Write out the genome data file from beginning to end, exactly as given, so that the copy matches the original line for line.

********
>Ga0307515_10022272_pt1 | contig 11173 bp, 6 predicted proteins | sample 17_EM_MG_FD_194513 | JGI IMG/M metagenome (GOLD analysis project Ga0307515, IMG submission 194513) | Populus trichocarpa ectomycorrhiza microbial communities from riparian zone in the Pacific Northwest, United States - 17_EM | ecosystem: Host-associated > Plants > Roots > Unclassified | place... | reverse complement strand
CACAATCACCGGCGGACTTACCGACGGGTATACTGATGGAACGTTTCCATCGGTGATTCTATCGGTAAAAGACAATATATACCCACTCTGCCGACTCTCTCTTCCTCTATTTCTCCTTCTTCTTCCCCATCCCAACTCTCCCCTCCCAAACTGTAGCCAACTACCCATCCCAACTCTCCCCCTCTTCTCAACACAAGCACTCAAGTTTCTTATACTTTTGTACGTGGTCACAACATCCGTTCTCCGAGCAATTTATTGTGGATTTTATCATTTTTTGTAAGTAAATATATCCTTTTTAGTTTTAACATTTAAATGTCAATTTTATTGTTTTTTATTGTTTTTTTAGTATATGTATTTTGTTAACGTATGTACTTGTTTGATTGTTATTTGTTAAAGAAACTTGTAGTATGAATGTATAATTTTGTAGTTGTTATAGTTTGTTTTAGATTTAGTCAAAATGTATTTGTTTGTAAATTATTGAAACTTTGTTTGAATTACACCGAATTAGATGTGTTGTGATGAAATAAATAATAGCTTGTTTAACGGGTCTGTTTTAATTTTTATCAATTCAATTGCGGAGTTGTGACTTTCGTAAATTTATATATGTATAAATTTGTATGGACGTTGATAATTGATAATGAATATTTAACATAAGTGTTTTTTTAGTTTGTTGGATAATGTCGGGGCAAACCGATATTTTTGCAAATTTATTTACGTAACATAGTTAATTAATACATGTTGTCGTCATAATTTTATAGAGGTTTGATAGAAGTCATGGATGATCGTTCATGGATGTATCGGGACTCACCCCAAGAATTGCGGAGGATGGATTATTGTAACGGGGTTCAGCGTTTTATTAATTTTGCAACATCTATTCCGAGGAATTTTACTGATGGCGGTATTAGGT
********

>Ga0307515_10022272_pt1 | contig 11173 bp, 6 predicted proteins | sample 17_EM_MG_FD_194513 | JGI IMG/M metagenome (GOLD analysis project Ga0307515, IMG submission 194513) | Populus trichocarpa ectomycorrhiza microbial communities from riparian zone in the Pacific Northwest, United States - 17_EM | ecosystem: Host-associated > Plants > Roots > Unclassified | place... | reverse complement strand
CACAATCACCGGCGGACTTACCGACGGGTATACTGATGGAACGTTTCCATCGGTGATTCTATCGGTAAAAGACAATATATACCCACTCTGCCGACTCTCTCTTCCTCTATTTCTCCTTCTTCTTCCCCATCCCAACTCTCCCCTCCCAAACTGTAGCCAACTACCCATCCCAACTCTCCCCCTCTTCTCAACACAAGCACTCAAGTTTCTTATACTTTTGTACGTGGTCACAACATCCGTTCTCCGAGCAATTTATTGTGGATTTTATCATTTTTTGTAAGTAAATATATCCTTTTTAGTTTTAACATTTAAATGTCAATTTTATTGTTTTTTATTGTTTTTTTAGTATATGTATTTTGTTAACGTATGTACTTGTTTGATTGTTATTTGTTAAAGAAACTTGTAGTATGAATGTATAATTTTGTAGTTGTTATAGTTTGTTTTAGATTTAGTCAAAATGTATTTGTTTGTAAATTATTGAAACTTTGTTTGAATTACACCGAATTAGATGTGTTGTGATGAAATAAATAATAGCTTGTTTAACGGGTCTGTTTTAATTTTTATCAATTCAATTGCGGAGTTGTGACTTTCGTAAATTTATATATGTATAAATTTGTATGGACGTTGATAATTGATAATGAATATTTAACATAAGTGTTTTTTTAGTTTGTTGGATAATGTCGGGGCAAACCGATATTTTTGCAAATTTATTTACGTAACATAGTTAATTAATACATGTTGTCGTCATAATTTTATAGAGGTTTGATAGAAGTCATGGATGATCGTTCATGGATGTATCGGGACTCACCCCAAGAATTGCGGAGGATGGATTATTGTAACGGGGTTCAGCGTTTTATTAATTTTGCAACATCTATTCCGAGGAATTTTACTGATGGCGGTATTAGGT